The Housing Boom and Bust: Model Meets Evidence

70 Pages Posted: 28 Sep 2017

See all articles by Greg Kaplan

Greg Kaplan

University of Chicago - Department of Economics

Kurt Mitman


Giovanni L. Violante

New York University, Department of Economics; Centre for Economic Policy Research (CEPR)

Multiple version iconThere are 3 versions of this paper

Date Written: August 4, 2017


We build a model of the U.S. economy with multiple aggregate shocks (income, housing finance conditions, and beliefs about future housing demand) that generate fluctuations in equilibrium house prices. Through a series of counterfactual experiments, we study the housing boom and bust around the Great Recession and obtain three main results. First, we find that the main driver of movements in house prices and rents was a shift in beliefs. Shifts in credit conditions do not move house prices but are important for the dynamics of home ownership, leverage, and foreclosures. The role of housing rental markets and long-term mortgages in alleviating credit constraints is central to these findings. Second, our model suggests that the boom-bust in house prices explains half of the corresponding swings in non-durable expenditures and that the transmission mechanism is a wealth effect through household balance sheets. Third, we find that a large-scale debt forgiveness program would have done little to temper the collapse of house prices and expenditures, but would have dramatically reduced foreclosures and induced a small, but persistent, increase in consumption during the recovery.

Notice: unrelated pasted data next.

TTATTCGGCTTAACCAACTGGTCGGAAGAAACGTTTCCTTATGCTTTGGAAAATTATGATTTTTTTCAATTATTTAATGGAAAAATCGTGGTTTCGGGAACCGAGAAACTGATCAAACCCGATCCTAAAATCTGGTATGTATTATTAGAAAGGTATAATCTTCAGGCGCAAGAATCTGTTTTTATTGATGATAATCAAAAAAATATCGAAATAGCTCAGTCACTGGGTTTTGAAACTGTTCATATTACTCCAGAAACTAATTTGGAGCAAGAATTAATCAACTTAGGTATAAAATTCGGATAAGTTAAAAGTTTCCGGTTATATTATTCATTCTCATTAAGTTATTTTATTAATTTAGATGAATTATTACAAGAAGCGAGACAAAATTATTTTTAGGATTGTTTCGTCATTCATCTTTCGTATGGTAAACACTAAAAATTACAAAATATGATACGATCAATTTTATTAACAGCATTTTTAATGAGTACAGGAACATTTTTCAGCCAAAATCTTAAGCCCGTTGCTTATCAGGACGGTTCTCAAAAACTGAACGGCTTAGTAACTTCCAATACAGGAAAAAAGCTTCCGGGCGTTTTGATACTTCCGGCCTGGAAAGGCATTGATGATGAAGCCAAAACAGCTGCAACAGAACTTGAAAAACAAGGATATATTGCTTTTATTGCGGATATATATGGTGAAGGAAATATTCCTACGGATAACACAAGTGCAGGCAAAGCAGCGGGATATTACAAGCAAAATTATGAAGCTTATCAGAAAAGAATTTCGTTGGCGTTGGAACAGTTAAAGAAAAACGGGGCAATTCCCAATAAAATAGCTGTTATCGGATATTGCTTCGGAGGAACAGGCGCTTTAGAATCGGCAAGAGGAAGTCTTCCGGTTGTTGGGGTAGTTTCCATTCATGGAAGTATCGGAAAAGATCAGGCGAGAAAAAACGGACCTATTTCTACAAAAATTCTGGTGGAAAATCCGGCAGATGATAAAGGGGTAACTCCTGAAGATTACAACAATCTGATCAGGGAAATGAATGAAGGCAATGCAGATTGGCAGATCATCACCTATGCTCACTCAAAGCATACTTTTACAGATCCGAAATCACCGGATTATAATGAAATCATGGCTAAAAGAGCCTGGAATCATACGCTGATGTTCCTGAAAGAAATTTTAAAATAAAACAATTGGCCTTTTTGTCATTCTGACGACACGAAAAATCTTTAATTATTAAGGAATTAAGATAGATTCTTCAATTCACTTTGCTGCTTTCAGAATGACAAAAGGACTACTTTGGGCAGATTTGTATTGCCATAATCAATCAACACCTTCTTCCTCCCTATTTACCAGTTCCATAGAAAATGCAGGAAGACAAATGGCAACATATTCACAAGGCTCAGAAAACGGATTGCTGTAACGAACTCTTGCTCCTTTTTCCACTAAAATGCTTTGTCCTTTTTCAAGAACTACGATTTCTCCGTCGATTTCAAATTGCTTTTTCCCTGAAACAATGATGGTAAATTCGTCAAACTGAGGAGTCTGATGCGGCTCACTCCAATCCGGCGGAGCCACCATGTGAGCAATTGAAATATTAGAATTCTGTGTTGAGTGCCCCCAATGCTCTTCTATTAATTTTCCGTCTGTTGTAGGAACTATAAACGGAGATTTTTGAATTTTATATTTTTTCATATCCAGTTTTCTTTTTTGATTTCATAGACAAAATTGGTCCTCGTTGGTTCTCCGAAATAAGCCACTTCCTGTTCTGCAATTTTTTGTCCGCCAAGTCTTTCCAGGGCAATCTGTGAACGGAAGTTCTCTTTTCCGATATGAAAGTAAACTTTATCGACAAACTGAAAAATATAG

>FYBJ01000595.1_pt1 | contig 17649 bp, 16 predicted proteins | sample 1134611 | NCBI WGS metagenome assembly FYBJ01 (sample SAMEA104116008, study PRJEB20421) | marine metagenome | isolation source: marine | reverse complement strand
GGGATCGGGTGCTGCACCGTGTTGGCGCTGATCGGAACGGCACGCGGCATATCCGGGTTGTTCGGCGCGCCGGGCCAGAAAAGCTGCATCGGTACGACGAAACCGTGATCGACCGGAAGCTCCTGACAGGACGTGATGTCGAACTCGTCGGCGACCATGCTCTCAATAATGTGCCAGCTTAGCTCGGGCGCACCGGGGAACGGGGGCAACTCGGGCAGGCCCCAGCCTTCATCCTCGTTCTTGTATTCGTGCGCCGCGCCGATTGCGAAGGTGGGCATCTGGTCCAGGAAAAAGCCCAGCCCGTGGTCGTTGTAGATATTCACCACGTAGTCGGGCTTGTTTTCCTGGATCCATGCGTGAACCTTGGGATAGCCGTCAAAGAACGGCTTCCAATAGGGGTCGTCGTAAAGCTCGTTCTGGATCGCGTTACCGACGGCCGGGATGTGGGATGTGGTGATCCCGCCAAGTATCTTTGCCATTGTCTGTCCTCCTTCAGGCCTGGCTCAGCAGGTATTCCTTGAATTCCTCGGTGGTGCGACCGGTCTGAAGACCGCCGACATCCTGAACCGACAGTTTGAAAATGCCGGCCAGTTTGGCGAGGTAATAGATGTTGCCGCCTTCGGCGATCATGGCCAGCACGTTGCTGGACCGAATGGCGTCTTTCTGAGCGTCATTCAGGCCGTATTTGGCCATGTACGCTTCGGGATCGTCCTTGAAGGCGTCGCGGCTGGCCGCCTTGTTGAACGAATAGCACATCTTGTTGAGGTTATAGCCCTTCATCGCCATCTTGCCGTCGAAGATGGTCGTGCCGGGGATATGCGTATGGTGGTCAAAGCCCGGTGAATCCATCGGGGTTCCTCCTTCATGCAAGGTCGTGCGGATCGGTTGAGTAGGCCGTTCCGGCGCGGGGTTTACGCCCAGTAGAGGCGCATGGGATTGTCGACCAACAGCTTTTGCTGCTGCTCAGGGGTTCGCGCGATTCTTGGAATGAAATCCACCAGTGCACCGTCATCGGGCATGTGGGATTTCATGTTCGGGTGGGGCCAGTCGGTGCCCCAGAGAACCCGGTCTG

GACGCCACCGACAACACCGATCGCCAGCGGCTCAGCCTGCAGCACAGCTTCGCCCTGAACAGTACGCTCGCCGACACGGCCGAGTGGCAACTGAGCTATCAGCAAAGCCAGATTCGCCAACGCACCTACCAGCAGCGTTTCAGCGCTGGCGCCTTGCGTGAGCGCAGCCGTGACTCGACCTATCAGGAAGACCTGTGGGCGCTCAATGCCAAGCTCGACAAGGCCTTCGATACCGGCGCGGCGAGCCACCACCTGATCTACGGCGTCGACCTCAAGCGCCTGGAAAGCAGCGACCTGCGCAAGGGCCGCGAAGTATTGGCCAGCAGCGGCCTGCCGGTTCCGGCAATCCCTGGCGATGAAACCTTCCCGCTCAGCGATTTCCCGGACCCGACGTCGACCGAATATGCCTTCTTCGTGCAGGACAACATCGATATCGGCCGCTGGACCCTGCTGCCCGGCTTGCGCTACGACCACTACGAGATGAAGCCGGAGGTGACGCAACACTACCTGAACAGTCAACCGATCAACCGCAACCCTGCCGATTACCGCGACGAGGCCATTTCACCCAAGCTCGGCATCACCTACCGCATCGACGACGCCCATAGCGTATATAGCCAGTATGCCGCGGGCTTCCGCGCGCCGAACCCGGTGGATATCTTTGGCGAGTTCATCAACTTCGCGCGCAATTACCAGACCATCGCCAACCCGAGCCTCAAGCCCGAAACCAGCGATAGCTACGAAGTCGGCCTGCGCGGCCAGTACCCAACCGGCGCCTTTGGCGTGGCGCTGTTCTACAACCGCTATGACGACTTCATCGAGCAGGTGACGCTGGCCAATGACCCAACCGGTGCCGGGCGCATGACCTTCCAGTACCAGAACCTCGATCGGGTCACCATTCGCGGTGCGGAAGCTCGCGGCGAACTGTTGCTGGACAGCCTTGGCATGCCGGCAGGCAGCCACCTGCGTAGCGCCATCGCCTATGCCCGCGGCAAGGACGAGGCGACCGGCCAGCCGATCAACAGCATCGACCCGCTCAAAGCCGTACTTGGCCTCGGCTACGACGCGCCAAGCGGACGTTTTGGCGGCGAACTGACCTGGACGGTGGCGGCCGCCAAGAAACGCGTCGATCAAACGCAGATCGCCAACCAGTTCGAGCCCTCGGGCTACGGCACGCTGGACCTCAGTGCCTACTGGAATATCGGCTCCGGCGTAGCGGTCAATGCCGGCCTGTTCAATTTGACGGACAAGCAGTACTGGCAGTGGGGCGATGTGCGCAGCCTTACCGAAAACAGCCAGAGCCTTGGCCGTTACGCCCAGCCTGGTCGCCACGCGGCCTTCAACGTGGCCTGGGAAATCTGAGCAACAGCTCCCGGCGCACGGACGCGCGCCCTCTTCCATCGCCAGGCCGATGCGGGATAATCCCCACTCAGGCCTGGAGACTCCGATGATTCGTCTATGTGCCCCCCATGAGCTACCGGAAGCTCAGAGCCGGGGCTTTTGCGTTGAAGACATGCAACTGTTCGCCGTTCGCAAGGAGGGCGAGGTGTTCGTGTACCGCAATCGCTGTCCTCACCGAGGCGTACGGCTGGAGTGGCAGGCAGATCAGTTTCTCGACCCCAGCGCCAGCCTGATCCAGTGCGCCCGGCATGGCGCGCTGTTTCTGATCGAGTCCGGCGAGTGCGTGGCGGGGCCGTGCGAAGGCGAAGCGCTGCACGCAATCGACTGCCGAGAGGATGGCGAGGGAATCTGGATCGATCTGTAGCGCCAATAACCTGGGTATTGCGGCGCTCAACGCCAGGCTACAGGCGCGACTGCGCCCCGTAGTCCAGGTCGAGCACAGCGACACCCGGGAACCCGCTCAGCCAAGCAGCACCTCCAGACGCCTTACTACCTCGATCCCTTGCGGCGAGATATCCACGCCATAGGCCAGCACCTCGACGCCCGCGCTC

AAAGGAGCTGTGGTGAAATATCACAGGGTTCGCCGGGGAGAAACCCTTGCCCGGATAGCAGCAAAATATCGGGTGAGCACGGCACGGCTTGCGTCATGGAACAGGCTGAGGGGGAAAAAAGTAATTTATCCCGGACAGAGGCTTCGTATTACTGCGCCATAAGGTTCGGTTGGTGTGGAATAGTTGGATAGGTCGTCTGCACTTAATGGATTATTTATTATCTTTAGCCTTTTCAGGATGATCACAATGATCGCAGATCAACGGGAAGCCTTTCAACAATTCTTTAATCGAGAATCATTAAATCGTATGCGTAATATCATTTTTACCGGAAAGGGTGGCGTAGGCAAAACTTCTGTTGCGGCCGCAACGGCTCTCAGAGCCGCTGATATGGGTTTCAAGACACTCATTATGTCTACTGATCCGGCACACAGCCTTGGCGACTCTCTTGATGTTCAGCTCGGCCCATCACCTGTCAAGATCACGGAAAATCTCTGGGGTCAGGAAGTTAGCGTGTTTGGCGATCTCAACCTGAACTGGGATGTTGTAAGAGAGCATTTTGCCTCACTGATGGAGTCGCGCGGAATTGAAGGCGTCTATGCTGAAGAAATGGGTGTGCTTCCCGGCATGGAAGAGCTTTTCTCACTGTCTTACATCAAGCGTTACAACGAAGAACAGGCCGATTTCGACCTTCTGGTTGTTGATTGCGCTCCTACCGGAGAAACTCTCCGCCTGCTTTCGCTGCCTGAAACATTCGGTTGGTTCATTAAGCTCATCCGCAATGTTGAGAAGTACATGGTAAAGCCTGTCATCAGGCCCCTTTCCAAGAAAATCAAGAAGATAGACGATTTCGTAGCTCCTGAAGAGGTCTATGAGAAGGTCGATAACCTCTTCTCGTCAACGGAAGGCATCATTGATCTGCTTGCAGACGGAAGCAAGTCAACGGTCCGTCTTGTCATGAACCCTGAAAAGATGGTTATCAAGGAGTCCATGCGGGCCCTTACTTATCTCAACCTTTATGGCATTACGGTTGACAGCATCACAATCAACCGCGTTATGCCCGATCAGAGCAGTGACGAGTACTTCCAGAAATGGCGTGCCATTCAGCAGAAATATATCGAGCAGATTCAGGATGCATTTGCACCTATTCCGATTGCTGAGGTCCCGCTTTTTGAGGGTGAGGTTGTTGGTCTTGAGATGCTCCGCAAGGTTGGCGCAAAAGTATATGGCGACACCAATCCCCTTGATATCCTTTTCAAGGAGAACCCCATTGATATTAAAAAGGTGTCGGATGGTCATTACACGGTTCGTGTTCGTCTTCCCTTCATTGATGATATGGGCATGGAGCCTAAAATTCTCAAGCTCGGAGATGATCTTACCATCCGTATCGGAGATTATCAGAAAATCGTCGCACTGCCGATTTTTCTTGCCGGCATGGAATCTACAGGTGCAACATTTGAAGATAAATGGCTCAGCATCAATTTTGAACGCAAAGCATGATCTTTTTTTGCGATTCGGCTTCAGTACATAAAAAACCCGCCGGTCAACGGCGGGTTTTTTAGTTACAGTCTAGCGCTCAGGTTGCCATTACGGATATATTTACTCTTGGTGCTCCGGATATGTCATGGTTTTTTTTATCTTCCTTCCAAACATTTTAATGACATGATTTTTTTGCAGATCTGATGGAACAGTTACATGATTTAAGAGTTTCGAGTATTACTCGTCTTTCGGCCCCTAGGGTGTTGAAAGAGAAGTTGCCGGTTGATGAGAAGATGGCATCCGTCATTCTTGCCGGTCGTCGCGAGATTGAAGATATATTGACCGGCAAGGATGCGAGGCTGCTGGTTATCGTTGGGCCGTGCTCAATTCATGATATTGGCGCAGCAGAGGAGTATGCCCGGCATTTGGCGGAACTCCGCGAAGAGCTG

Keywords: Consumption, Credit Conditions, Expectations, Foreclosures, Great Recession, Home Ownership, House Prices, Leverage, Long-Term Mortgages, Rental Markets

JEL Classification: E21, E30, E40, E51

Suggested Citation

Kaplan, Greg and Mitman, Kurt and Violante, Giovanni L., The Housing Boom and Bust: Model Meets Evidence (August 4, 2017). Kreisman Working Papers Series in Housing Law and Policy No. 45, Available at SSRN: or

Greg Kaplan (Contact Author)

University of Chicago - Department of Economics ( email )

1126 E. 59th St
Chicago, IL 60637
United States

Kurt Mitman

IIES ( email )

Stockholm, SE-10691


Giovanni L. Violante

New York University, Department of Economics ( email )

269 Mercer Street
New York, NY 10003
United States
212-992-9771 (Phone)
212-995-4186 (Fax)

Centre for Economic Policy Research (CEPR)

United Kingdom

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